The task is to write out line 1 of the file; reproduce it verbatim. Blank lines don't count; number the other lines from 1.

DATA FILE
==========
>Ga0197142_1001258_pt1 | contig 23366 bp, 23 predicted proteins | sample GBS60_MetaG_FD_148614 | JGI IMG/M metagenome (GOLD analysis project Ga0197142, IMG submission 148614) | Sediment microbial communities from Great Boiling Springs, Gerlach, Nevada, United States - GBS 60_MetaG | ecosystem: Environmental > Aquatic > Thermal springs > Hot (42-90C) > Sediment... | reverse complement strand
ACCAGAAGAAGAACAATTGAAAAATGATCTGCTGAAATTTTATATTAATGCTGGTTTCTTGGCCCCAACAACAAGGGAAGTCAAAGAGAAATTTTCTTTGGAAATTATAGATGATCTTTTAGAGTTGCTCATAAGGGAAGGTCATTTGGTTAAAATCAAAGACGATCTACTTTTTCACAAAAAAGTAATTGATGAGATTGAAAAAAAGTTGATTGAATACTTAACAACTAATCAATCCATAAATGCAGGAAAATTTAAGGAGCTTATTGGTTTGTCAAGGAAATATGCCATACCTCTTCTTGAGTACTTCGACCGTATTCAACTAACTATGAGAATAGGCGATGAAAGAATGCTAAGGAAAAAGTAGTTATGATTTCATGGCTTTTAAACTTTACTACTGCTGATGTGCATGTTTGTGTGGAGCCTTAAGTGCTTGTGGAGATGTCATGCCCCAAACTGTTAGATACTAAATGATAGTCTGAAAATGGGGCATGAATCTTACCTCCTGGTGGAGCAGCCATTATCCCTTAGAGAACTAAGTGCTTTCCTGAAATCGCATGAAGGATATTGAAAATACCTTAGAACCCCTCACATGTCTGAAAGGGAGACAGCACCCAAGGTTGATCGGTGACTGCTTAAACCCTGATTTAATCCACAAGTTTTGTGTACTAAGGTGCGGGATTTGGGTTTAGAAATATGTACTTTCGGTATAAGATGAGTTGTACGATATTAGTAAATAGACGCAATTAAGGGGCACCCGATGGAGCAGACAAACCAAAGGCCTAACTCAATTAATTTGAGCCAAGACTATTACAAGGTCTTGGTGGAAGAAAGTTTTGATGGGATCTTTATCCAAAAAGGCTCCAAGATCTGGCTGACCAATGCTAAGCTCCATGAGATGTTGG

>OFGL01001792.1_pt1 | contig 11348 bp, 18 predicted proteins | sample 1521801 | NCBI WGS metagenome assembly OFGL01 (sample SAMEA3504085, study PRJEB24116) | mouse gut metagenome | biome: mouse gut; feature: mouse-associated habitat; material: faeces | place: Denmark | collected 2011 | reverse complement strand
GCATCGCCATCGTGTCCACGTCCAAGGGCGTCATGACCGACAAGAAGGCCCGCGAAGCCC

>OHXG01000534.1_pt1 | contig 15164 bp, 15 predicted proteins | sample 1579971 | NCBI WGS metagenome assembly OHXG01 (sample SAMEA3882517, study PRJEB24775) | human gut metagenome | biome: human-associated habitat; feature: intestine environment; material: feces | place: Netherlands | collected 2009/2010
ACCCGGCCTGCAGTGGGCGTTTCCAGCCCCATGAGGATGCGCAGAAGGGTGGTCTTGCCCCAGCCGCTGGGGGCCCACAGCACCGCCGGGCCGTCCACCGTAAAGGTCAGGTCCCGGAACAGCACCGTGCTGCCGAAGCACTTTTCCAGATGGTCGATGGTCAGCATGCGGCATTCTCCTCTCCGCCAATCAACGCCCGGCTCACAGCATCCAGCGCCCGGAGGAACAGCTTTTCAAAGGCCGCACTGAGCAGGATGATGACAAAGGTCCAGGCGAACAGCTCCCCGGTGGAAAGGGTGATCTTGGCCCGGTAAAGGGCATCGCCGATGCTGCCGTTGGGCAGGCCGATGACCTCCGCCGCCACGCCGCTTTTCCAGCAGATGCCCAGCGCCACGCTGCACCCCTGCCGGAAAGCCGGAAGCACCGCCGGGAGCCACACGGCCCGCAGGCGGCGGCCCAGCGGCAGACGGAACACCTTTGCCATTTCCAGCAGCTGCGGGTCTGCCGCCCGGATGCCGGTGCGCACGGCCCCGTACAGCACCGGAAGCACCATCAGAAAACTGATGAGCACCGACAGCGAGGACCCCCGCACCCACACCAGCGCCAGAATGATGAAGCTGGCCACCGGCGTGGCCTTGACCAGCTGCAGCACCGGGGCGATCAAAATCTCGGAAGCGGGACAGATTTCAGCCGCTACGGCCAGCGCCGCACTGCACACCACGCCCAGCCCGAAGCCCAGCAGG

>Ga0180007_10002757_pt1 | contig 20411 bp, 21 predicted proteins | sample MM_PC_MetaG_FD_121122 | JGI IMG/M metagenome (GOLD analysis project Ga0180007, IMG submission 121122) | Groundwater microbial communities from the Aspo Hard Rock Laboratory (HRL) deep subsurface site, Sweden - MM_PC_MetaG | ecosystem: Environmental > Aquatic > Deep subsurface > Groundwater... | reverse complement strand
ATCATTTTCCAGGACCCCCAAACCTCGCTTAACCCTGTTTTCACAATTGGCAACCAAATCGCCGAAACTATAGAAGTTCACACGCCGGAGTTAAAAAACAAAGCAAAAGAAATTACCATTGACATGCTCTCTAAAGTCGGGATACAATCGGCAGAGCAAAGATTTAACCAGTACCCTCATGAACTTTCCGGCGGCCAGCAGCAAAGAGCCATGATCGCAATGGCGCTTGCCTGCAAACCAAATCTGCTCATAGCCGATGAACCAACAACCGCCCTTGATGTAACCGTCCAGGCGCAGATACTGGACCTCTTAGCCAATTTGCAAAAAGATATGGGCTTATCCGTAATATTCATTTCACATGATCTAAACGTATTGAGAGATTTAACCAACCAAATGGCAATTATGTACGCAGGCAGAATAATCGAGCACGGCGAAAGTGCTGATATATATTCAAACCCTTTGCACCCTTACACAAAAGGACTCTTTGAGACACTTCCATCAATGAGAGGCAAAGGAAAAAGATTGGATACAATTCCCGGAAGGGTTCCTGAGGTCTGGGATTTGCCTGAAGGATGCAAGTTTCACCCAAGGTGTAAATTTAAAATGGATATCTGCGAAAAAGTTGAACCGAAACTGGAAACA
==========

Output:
>Ga0197142_1001258_pt1 | contig 23366 bp, 23 predicted proteins | sample GBS60_MetaG_FD_148614 | JGI IMG/M metagenome (GOLD analysis project Ga0197142, IMG submission 148614) | Sediment microbial communities from Great Boiling Springs, Gerlach, Nevada, United States - GBS 60_MetaG | ecosystem: Environmental > Aquatic > Thermal springs > Hot (42-90C) > Sediment... | reverse complement strand